CSE alum startup SambaNova collects $56m in funding for AI chip research
SambaNova’s approach, stemming from work by Olukotun and co-founder Christopher Ré at Stanford University, seeks to create a new platform from scratch that is optimized specifically for AI operations.
As artificial intelligence applications grow and multiply, researchers are racing to design a new generation of hardware that meets their unique computational needs. The market for these “AI chips” is booming even in its infancy, and this week Google’s parent company made its first-ever investment in the space.
Startup SambaNova Systems, co-founded by alumnus Kunle Olukotun (BSE EE ’85; MSE PhD CSE ’87 ’91), earned $56M in its series A funding round to develop a computing platform that may reimagine how we power machine learning and data analytics.
A crisis exists in the world of architecture as the computing industry works to overcome the limits of silicon. AI applications add a layer of complexity to the issue, as their fundamental operations are built on mathematics that CPUs aren’t designed to handle efficiently. Currently, graphics processing units (GPUs) are a favorite alternative in the industry for their ability to handle these operations more quickly; but researchers in the field believe there’s room to improve even more by rethinking the actual substrate where the computations happen.
SambaNova’s approach, stemming from work by Olukotun and co-founder Christopher Ré at Stanford University, seeks to create a new platform from scratch that is optimized specifically for AI operations. In doing so, its founders hope to outclass GPUs in speed, power usage, and even the size of the chip.
Olukotun, the “father of multi-core processors” and Cadence Design Systems Professor of Electrical Engineering and Computer Science at Stanford, revolutionized computing in the 1990’s with his work on Stanford’s Hydra chip multiprocessor (CMP). This project brought about multi-core technology as we know it today, where it is commonplace in consumer and high-end computing systems.
Now Olukotun wants SambaNova to build the new standard for applications ranging from image processing aboard self-driving vehicles to training models for complex medical problems.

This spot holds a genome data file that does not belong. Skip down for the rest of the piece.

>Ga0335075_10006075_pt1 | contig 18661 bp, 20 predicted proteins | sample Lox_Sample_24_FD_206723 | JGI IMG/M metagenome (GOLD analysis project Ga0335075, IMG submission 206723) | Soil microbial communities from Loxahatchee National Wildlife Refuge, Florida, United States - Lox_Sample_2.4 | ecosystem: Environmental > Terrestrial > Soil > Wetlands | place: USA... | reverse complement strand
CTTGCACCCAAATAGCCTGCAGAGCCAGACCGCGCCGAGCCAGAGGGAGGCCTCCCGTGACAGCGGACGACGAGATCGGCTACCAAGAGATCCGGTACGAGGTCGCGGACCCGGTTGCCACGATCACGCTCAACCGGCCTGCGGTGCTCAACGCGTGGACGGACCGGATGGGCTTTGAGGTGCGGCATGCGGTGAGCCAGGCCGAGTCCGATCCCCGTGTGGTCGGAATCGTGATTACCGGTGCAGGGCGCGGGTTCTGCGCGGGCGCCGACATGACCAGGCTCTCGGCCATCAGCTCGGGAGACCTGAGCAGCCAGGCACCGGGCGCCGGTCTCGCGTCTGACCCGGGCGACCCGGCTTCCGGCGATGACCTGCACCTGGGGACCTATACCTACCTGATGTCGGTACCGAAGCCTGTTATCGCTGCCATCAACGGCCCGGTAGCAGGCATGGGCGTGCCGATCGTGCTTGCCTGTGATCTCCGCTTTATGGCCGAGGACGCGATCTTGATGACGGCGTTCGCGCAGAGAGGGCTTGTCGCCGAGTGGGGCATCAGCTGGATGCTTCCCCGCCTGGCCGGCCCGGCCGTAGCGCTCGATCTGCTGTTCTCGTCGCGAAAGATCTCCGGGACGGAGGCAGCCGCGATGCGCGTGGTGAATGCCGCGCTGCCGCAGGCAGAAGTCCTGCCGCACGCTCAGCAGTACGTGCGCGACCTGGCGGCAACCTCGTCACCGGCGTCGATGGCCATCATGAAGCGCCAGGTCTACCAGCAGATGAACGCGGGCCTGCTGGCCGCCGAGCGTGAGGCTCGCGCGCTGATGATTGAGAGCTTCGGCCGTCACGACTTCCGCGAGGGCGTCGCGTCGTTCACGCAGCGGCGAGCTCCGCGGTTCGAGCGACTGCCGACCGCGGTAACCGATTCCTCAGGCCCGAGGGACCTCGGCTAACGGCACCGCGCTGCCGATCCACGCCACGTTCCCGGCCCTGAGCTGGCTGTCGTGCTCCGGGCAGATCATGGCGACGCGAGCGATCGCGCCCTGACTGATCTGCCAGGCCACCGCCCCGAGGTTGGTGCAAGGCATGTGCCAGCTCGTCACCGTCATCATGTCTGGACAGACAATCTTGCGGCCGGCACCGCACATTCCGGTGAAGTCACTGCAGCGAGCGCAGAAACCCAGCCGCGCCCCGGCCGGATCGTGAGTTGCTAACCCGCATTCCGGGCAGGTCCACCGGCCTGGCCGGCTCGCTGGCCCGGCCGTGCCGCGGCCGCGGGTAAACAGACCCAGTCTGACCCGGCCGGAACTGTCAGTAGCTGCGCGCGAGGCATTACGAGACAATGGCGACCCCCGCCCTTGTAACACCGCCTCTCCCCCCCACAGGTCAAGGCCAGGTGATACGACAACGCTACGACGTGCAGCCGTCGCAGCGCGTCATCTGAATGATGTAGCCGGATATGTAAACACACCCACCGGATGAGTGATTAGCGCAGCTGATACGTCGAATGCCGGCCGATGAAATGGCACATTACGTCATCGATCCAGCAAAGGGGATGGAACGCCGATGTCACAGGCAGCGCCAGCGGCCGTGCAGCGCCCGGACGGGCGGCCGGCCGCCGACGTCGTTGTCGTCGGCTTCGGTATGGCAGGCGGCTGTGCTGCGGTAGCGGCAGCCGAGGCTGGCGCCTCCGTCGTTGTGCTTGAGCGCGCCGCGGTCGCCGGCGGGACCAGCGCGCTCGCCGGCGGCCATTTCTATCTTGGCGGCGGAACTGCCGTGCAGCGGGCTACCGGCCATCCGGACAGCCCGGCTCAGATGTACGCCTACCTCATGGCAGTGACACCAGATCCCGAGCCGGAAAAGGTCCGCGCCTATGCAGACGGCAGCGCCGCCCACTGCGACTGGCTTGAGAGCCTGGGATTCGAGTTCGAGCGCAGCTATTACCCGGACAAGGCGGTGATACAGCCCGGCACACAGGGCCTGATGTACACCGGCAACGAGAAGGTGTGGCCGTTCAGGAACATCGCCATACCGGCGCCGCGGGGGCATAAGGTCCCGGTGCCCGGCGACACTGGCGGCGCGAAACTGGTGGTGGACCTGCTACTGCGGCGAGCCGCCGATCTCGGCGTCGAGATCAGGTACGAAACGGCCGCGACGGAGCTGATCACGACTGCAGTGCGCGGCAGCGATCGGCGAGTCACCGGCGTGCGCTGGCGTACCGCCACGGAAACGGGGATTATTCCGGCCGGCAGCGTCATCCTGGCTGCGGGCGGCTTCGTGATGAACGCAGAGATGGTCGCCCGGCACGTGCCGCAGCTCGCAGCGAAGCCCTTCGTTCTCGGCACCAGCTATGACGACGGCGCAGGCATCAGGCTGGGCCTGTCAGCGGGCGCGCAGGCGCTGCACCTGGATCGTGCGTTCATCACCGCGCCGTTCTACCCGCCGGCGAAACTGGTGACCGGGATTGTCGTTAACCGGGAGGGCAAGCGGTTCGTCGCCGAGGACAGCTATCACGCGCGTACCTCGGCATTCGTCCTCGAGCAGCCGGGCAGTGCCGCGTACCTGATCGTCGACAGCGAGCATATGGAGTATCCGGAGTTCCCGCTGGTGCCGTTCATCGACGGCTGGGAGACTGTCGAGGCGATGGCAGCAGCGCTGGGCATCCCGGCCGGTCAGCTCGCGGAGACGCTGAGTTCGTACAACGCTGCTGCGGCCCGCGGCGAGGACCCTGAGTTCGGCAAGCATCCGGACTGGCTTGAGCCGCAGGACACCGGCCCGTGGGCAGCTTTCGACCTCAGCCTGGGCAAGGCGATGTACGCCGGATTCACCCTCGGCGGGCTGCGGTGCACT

“All sorts of approaches have been tried, but they’re all facing the fundamental limit that is Moore’s Law is slowing down,” Olukotun said in a statement. “To get more performance going forward, we need to think about a much more efficient way of doing computations.”
The funding comes as Google CEO Sundar Pichai and other execs have called Google an “AI-first” company. Alongside Apple and Amazon, they’ve taken an intense interest in designing hardware optimized for consumer products that increasingly rely on AI.
Dave Munichiello of GV (formerly Google Ventures) will take a seat on SambaNova’s board of directors, and predicts that these large early investments are a sign that tech companies large and small will be seeking similar solutions in as little as five years.
In addition to the research of Kunle Olukotun and Christopher Ré, SambaNova benefits from the experience of co-founder and CEO Rodrigo Liang, who ran a team of nearly 1000 chip designers at Oracle as Senior Vice-President responsible for SPARC Processor and ASIC Development. The company has already assembled a team of over 50 employees since its founding in November, 2017.
“SambaNova’s software-defined infrastructure anticipates and supports a rapidly-evolving ecosystem,” says Munichiello in SambaNova’s first press release. “We firmly believe that over time this computing approach will lead the industry in distributed machine learning and data analytics infrastructure.”
More About Kunle Olukotun
Following his development of the Hydra CMP system, Olukotun founded Afara Websystems, a company that designed and manufactured low power server systems with chip multiprocessor technology. With Afara he developed the multi-core processor Niagara, later acquired by Sun Microsystems. Niagara-derived microprocessors currently power all Oracle SPARC-based servers.
In other research, Olukotun made significant advances in the development of transactional memory technology to simplify multicore programming, and he also pioneered the use of domain-specific languages for programming heterogeneous computer systems. While at Michigan, he was advised by Bredt Family Professor of Computer Science and Engineering Trevor Mudge.
Olukotun now leads the Stanford Pervasive Parallelism Lab, which focuses on making heterogeneous parallel computing easy to use, and he is a member of the Data Analytics for What’s Next (DAWN) Lab, which is developing infrastructure for usable machine learning.
EE Times, 3/21/2018
SambaNova Press Release, 3/15/2018